Archive for the ‘Gratitude’ Category

It’s Thanksgiving week, so I suppose a post on gratitude is in order.  And A Serving of Gratitude May Save the Day by John Tierney in today’s New York Times makes my job really easy.

Cultivating an “attitude of gratitude” has been linked to better health, sounder sleep, less anxiety and depression, higher long-term satisfaction with life and kinder behavior toward others, including romantic partners.

What’s not to like?!  The article looks at what gratitude is, suggests ways to integrate gratitude into your life, and presents some findings that show expressing gratitude will make you happier.

Without making a conscious decision to bring more gratitude in my life, I’ve noticed over the past years that I am a lot more grateful.  I think it may have started with death, maybe illness, maybe age.

And in order to keep it real, I’ve been playing a game with myself for a while that keeps me remembering to be grateful or consider a different perspective.  Every time (not really every time, but a lot) I have a complaint or think something negative, I make myself come up with a counter statement of gratitude.   Okay, an example.  If I’m feeling old and achy, I say I’m grateful that my body can still exercise regularly.  If the wrinkle between my brow is looking particularly deep, I express gratitude that I can still see the wrinkle!   If my child wants me to lie with him again at bed time, inevitably meaning I’ll fall asleep and not read my novel, I’m grateful that he still wants to lie with me.  And on and on.  I can still be annoyed with the aches and pains, the wrinkles and the lack of time for myself, but I can also keep them in perspective, and for whatever reason that keeps me feeling better.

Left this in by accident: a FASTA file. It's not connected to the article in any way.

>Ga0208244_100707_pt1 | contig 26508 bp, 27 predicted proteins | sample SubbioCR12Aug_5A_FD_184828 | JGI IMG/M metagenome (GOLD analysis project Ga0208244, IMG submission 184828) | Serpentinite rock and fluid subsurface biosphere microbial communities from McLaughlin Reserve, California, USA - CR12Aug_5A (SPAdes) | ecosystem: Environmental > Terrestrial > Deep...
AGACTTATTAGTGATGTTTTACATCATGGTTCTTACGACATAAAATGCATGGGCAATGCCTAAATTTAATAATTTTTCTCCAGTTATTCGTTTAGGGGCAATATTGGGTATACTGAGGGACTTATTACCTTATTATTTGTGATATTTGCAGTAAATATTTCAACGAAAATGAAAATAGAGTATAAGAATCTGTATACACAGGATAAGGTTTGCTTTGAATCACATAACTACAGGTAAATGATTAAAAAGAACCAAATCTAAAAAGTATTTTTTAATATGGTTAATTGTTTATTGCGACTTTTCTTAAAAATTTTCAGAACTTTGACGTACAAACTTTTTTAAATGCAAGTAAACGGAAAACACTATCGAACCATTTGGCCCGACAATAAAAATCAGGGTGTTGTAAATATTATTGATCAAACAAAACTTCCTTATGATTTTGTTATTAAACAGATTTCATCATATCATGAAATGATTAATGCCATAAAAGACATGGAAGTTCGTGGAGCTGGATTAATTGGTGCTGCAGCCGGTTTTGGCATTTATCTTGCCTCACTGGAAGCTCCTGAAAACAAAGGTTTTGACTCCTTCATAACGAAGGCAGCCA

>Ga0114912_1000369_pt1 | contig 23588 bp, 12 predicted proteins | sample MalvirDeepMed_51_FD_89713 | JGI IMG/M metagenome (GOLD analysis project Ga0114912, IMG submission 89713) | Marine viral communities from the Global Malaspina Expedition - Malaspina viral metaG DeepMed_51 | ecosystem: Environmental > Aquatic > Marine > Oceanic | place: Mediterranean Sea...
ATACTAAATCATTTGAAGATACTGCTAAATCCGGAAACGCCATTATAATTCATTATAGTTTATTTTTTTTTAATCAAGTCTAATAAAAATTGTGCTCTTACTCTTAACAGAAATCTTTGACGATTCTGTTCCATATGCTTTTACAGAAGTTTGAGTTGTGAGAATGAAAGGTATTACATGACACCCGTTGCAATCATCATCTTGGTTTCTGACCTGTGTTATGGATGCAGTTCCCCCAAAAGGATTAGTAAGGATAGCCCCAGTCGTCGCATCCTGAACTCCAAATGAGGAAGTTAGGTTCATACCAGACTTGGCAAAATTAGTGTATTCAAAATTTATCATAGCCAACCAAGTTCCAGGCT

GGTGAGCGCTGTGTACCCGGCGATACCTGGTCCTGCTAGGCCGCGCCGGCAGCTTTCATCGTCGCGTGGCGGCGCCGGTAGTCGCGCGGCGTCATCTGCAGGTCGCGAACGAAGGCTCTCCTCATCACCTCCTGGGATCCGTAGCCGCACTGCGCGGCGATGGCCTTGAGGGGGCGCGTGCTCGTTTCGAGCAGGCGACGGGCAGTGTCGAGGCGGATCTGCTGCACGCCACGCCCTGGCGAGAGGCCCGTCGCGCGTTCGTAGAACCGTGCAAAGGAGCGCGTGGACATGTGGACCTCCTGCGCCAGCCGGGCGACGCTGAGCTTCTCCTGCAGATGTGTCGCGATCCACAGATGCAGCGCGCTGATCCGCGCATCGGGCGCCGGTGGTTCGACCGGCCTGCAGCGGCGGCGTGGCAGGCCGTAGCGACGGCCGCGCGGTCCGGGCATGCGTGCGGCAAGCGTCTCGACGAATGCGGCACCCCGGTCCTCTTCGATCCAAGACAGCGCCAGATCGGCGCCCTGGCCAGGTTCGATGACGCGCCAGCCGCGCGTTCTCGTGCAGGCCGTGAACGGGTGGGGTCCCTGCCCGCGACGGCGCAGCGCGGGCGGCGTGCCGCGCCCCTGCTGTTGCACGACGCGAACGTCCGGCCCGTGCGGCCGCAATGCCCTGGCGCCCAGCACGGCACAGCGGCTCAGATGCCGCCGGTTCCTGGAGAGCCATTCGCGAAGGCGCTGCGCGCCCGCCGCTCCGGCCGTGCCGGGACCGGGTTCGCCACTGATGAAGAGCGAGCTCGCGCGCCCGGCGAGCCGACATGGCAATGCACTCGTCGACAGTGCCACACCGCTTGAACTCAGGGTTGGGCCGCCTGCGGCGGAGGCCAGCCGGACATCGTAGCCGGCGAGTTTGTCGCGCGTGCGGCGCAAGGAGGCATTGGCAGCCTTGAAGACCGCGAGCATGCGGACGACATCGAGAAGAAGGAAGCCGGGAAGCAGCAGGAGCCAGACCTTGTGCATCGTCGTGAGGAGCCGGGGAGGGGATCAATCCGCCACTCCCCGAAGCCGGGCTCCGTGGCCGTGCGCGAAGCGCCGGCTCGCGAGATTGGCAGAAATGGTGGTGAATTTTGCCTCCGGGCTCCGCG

Be grateful, be thankful and have a lovely Thanksgiving if you celebrate it!

I watched a TED talk by Roger Ebert a few days ago.  It made me cry.  I only vaguely knew of his story, and I had never seen him at the height (or was it the height?) of his career as a movie critic… when he was part of Siskel and Ebert.  I didn’t watch them, but it was hard not to know of their thumbs up and down rating system.

For someone to put themselves out there is such a public way…mouth literally hanging open, is incredibly moving.  There he is with what looks like a perpetual goofy smile on his face talking about incredibly hard things and looking unflinchingly into the audience.  He calls it like it is and shares his pain and struggle.  I can imagine an overpowering desire to disappear, to hide, but he holds on to the voice he lost.  (Click here to watch and hear his talk.  I encourage you to check it out… even for a few minutes.)

Everyone has their particular circumstances.  Their particular challenges, handicaps, and weaknesses, alongside their strengths, gifts and  successes.  It’s what we do of all these things that make up who we are.  I am moved and inspired by this man, Roger Ebert’s, strength and will and vulnerability and sense of humor.  May we all live our lives with the grace and humility he has found and shared.